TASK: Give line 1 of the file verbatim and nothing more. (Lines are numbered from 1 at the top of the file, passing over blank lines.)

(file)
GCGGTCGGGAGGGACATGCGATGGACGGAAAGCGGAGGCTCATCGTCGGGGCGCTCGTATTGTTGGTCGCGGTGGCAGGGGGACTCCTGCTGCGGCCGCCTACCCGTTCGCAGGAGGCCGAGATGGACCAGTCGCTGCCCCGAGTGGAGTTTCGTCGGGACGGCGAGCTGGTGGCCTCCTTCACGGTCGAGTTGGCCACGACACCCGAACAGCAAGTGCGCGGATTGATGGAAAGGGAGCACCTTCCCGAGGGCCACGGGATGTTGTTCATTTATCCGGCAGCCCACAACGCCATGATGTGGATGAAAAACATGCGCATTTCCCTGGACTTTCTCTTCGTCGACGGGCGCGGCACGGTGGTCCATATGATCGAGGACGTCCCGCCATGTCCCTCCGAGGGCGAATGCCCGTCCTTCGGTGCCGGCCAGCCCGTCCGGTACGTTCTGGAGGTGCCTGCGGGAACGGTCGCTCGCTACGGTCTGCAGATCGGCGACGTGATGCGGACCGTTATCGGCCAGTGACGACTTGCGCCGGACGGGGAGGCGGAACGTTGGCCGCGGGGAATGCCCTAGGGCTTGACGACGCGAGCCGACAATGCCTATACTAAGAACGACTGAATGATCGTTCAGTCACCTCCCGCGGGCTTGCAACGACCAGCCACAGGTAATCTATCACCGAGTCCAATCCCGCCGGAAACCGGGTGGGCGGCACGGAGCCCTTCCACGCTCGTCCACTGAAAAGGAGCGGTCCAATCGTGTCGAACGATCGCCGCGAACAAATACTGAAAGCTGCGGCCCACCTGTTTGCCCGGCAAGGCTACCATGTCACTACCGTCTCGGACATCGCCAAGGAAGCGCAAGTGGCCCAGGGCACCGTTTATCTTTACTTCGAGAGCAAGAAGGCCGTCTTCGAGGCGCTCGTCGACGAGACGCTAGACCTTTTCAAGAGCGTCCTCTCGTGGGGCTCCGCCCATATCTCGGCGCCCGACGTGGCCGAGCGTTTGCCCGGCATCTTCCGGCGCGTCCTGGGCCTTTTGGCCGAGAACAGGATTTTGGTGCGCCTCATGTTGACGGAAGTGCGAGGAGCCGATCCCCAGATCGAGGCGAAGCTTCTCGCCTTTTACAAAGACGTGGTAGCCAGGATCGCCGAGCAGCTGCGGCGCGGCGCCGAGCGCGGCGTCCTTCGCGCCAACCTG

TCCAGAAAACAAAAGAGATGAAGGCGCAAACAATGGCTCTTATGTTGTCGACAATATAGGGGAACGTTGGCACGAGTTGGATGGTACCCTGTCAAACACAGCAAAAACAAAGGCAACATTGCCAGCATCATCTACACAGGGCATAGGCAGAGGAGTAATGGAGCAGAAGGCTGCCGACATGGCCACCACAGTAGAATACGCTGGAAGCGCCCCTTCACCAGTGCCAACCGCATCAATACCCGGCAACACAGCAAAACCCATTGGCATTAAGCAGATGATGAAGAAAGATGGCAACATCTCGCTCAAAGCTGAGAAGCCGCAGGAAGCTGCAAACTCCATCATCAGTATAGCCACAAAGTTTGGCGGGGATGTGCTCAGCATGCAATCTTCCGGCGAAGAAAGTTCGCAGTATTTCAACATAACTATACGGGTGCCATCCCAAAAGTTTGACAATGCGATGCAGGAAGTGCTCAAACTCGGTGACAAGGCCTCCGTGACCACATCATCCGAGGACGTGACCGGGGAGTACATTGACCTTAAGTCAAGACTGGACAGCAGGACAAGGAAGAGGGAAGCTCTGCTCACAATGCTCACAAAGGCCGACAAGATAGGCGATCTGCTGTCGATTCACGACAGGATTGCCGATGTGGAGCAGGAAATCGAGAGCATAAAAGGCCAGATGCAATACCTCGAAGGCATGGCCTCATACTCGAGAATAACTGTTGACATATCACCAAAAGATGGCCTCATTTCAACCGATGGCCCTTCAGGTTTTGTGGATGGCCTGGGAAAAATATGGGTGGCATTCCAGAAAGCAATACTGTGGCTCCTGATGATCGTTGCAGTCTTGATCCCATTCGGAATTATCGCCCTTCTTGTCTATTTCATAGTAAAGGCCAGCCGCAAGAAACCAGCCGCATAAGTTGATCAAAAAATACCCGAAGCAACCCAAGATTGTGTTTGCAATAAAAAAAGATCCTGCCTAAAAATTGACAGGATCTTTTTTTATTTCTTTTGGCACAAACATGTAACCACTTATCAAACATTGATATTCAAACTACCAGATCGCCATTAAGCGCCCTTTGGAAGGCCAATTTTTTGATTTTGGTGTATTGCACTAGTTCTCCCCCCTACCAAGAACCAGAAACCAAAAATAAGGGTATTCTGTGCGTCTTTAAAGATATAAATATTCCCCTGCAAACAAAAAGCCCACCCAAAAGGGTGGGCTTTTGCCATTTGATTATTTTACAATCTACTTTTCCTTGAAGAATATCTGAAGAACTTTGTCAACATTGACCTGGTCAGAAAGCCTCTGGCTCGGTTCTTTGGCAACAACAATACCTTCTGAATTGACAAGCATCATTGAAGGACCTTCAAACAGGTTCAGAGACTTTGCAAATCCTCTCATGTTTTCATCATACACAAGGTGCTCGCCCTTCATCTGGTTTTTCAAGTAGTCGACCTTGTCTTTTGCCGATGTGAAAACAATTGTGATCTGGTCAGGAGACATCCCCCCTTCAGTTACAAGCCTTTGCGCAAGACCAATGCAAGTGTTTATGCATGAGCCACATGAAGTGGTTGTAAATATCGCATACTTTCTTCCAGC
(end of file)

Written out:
GCGGTCGGGAGGGACATGCGATGGACGGAAAGCGGAGGCTCATCGTCGGGGCGCTCGTATTGTTGGTCGCGGTGGCAGGGGGACTCCTGCTGCGGCCGCCTACCCGTTCGCAGGAGGCCGAGATGGACCAGTCGCTGCCCCGAGTGGAGTTTCGTCGGGACGGCGAGCTGGTGGCCTCCTTCACGGTCGAGTTGGCCACGACACCCGAACAGCAAGTGCGCGGATTGATGGAAAGGGAGCACCTTCCCGAGGGCCACGGGATGTTGTTCATTTATCCGGCAGCCCACAACGCCATGATGTGGATGAAAAACATGCGCATTTCCCTGGACTTTCTCTTCGTCGACGGGCGCGGCACGGTGGTCCATATGATCGAGGACGTCCCGCCATGTCCCTCCGAGGGCGAATGCCCGTCCTTCGGTGCCGGCCAGCCCGTCCGGTACGTTCTGGAGGTGCCTGCGGGAACGGTCGCTCGCTACGGTCTGCAGATCGGCGACGTGATGCGGACCGTTATCGGCCAGTGACGACTTGCGCCGGACGGGGAGGCGGAACGTTGGCCGCGGGGAATGCCCTAGGGCTTGACGACGCGAGCCGACAATGCCTATACTAAGAACGACTGAATGATCGTTCAGTCACCTCCCGCGGGCTTGCAACGACCAGCCACAGGTAATCTATCACCGAGTCCAATCCCGCCGGAAACCGGGTGGGCGGCACGGAGCCCTTCCACGCTCGTCCACTGAAAAGGAGCGGTCCAATCGTGTCGAACGATCGCCGCGAACAAATACTGAAAGCTGCGGCCCACCTGTTTGCCCGGCAAGGCTACCATGTCACTACCGTCTCGGACATCGCCAAGGAAGCGCAAGTGGCCCAGGGCACCGTTTATCTTTACTTCGAGAGCAAGAAGGCCGTCTTCGAGGCGCTCGTCGACGAGACGCTAGACCTTTTCAAGAGCGTCCTCTCGTGGGGCTCCGCCCATATCTCGGCGCCCGACGTGGCCGAGCGTTTGCCCGGCATCTTCCGGCGCGTCCTGGGCCTTTTGGCCGAGAACAGGATTTTGGTGCGCCTCATGTTGACGGAAGTGCGAGGAGCCGATCCCCAGATCGAGGCGAAGCTTCTCGCCTTTTACAAAGACGTGGTAGCCAGGATCGCCGAGCAGCTGCGGCGCGGCGCCGAGCGCGGCGTCCTTCGCGCCAACCTG